They say the omicron wave is past its peak here in Connecticut. The infection rate is declining as are dailey cases. Even wastewater measurements seem to say the wave is receding.
While we didn’t have the deaths we saw with the first wave (thank you vaccines), our hospital had record numbers of admitted hospitalized patients with COVID and are still near first wave highs. How many of these patients were incidental COVID patients (admitted for something else who happen to test positive)? I don’t know.
From an EMS perspective, it seems like we are responding to more COVID patients than ever. And from a front line health care provider’s perspective it seems more coworkers have tested positive than ever. Some of this is attributable to the infectiousness, some to a definite laxing of mask/full PPE wearing (I still wear my mask everywhere).
But I am weary from gowning up, putting my arms through the decon suit, tying it around my neck and waist, wearing an N95 mask, the elastic holding it tight to my skin, and the face shield. I am weary of taking care of patients in a moving ambulance when I can’t see through the fog on the shield, and I can’t hear my patient speak through their muffled mask and the roaring of the ambulance’s exhaust fan. To hear I have to lean over so my ear is just inches from the patient’s mouth. Even after two years of this, I still reach for my pen or shears and am blocked by the tied gown. Normally, I like to work on my run form as I go, but it is too much now. When the call is over, I doff my gown and gloves, and put then in the bio bin, then I wash my hands and face, and slowly walk out to the EMS room and start my PCR. I am drained at the end of the day.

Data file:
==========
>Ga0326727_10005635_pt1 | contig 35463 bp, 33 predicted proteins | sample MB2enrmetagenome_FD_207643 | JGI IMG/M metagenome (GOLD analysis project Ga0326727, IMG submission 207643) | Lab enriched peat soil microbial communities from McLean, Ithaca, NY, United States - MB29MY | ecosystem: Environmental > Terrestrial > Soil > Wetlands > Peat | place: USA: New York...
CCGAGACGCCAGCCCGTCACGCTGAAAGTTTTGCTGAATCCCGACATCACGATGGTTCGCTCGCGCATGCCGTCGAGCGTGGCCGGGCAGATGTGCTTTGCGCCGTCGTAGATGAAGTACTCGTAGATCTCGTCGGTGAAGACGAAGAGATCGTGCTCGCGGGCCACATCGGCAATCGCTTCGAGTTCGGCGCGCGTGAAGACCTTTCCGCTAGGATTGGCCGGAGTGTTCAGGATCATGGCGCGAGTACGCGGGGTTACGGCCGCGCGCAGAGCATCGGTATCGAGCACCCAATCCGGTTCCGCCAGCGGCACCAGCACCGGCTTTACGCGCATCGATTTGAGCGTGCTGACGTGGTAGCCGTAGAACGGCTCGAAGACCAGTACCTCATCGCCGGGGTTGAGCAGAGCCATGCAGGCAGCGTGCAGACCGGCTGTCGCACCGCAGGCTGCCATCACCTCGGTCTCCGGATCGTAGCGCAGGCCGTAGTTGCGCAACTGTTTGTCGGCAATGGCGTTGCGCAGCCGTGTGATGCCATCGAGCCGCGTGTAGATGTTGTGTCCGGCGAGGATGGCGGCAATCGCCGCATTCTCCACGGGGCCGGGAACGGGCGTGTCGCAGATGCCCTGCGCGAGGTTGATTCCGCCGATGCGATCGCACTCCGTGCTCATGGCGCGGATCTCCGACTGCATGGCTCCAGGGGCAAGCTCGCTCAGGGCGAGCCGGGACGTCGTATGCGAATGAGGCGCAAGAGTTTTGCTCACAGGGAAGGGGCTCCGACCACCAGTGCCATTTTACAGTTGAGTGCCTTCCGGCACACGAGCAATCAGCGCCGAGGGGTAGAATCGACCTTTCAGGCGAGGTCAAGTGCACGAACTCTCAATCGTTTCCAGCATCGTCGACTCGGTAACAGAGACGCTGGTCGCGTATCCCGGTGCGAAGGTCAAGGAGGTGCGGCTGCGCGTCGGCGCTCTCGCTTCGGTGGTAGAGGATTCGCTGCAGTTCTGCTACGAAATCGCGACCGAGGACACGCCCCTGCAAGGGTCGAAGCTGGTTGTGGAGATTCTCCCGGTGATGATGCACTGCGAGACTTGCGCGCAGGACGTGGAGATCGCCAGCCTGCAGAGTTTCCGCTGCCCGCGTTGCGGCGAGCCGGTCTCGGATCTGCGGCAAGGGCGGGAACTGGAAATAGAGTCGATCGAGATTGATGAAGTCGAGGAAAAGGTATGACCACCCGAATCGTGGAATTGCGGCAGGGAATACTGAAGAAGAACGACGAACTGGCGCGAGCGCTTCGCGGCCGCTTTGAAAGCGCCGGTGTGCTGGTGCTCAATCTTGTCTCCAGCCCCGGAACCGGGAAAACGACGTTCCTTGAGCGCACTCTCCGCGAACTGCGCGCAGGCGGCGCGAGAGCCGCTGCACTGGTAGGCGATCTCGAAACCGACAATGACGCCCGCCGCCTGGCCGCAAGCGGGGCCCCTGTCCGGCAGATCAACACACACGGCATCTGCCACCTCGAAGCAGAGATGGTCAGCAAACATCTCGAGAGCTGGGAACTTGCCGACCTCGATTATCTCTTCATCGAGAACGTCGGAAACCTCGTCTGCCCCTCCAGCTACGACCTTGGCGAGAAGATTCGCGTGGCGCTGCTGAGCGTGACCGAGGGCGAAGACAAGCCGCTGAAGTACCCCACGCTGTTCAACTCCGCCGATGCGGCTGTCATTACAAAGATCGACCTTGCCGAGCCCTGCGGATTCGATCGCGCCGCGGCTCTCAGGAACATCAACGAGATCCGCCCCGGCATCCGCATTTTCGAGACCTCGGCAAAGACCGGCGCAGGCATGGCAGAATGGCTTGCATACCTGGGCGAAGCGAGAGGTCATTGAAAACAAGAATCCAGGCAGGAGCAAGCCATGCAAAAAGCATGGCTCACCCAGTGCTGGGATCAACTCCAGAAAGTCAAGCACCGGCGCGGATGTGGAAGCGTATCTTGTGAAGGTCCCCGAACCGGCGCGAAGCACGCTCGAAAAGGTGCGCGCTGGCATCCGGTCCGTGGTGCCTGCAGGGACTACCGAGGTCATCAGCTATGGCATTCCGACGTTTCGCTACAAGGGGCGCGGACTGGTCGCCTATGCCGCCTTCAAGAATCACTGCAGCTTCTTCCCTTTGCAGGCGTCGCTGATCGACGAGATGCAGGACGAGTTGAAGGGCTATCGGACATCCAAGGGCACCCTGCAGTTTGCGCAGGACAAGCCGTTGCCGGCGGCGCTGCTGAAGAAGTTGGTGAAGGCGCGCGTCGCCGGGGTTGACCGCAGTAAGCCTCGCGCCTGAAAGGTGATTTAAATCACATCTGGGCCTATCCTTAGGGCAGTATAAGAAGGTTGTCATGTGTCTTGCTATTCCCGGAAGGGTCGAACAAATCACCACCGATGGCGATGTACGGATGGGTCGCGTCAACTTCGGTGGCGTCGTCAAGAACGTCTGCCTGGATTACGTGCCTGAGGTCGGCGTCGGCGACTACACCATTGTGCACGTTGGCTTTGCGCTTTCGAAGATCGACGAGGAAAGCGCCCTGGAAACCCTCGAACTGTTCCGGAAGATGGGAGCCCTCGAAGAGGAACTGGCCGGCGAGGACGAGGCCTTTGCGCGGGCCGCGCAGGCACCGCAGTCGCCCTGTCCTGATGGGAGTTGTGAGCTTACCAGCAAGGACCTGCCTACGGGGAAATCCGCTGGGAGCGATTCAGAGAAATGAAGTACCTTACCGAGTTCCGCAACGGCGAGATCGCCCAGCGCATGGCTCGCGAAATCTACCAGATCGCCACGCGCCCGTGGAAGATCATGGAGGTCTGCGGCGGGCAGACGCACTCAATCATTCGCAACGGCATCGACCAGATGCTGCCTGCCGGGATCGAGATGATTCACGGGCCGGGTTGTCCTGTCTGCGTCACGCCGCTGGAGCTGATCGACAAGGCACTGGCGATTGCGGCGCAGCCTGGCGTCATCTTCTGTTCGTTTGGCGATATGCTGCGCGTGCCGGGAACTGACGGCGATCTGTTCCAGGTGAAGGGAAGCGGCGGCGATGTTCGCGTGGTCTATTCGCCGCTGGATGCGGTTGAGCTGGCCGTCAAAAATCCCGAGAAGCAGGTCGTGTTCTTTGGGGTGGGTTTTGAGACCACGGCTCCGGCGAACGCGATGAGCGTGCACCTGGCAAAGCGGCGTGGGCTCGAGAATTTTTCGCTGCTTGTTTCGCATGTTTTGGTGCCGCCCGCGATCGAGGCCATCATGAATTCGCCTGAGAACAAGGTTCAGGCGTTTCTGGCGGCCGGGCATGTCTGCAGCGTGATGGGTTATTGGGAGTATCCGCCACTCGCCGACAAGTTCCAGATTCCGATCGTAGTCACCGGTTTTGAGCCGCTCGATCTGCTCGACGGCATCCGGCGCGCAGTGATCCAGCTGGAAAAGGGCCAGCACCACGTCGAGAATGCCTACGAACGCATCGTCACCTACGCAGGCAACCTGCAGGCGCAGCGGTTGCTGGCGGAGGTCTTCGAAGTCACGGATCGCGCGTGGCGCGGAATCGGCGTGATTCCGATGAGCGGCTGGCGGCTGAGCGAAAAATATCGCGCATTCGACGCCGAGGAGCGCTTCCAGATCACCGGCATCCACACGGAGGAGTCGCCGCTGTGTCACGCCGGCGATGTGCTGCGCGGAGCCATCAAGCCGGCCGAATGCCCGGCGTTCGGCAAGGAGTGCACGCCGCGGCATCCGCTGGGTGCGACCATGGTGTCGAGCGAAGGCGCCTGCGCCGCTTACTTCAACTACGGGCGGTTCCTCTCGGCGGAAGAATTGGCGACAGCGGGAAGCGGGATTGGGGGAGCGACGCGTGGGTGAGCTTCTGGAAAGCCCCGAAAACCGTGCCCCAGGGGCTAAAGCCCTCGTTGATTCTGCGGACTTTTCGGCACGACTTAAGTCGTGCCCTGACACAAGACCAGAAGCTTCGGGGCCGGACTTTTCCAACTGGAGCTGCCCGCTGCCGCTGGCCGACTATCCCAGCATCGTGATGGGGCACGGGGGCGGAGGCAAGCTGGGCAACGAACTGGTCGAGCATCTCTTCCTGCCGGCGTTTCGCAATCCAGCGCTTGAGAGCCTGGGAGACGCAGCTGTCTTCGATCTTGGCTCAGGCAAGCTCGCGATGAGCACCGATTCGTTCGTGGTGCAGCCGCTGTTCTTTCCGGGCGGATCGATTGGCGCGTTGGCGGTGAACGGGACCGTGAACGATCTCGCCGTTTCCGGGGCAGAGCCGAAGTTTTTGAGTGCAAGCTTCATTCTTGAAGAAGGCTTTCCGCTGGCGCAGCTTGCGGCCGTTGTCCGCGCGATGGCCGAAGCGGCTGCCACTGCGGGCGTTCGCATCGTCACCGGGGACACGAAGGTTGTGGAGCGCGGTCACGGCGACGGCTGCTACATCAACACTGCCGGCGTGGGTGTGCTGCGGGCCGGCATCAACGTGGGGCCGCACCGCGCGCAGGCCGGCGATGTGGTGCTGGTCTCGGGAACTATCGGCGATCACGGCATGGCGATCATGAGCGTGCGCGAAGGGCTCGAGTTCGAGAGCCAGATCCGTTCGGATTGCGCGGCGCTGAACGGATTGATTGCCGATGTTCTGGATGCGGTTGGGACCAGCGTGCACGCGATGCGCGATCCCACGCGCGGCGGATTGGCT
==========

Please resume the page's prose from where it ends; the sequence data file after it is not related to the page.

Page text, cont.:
Today, I did my first COVID Treat No Transport. The patient met the criteria for nontransport (Vitals within stable limits, a caregiver to watch him, no desaturation on ambulating, alert and oriented, etc.) and he didn’t really want to go anyway. I checked him out and checked off a sheet to see that he did indeed meet all the criteria, and then I left him there with a reminder to call back if he felt worse and to expect a call from a nurse in the next 24 hours.
Later in a packed emergency department, as we weaved another patient on our stretcher through the occupied beds lining the hallways, a patient squatted on her bed, mask below her chin and crowed over and over “Hey, Yo! I got COVID! Hey Yo! I got the COVID! Right Here!” She flapped her arms and tried to capture people’s attention, but no one paid her any mind like they were all thinking “Yeah, you and everybody else.”
Then after my shift I went home and on the kitchen table was a COVID test with two red lines on it.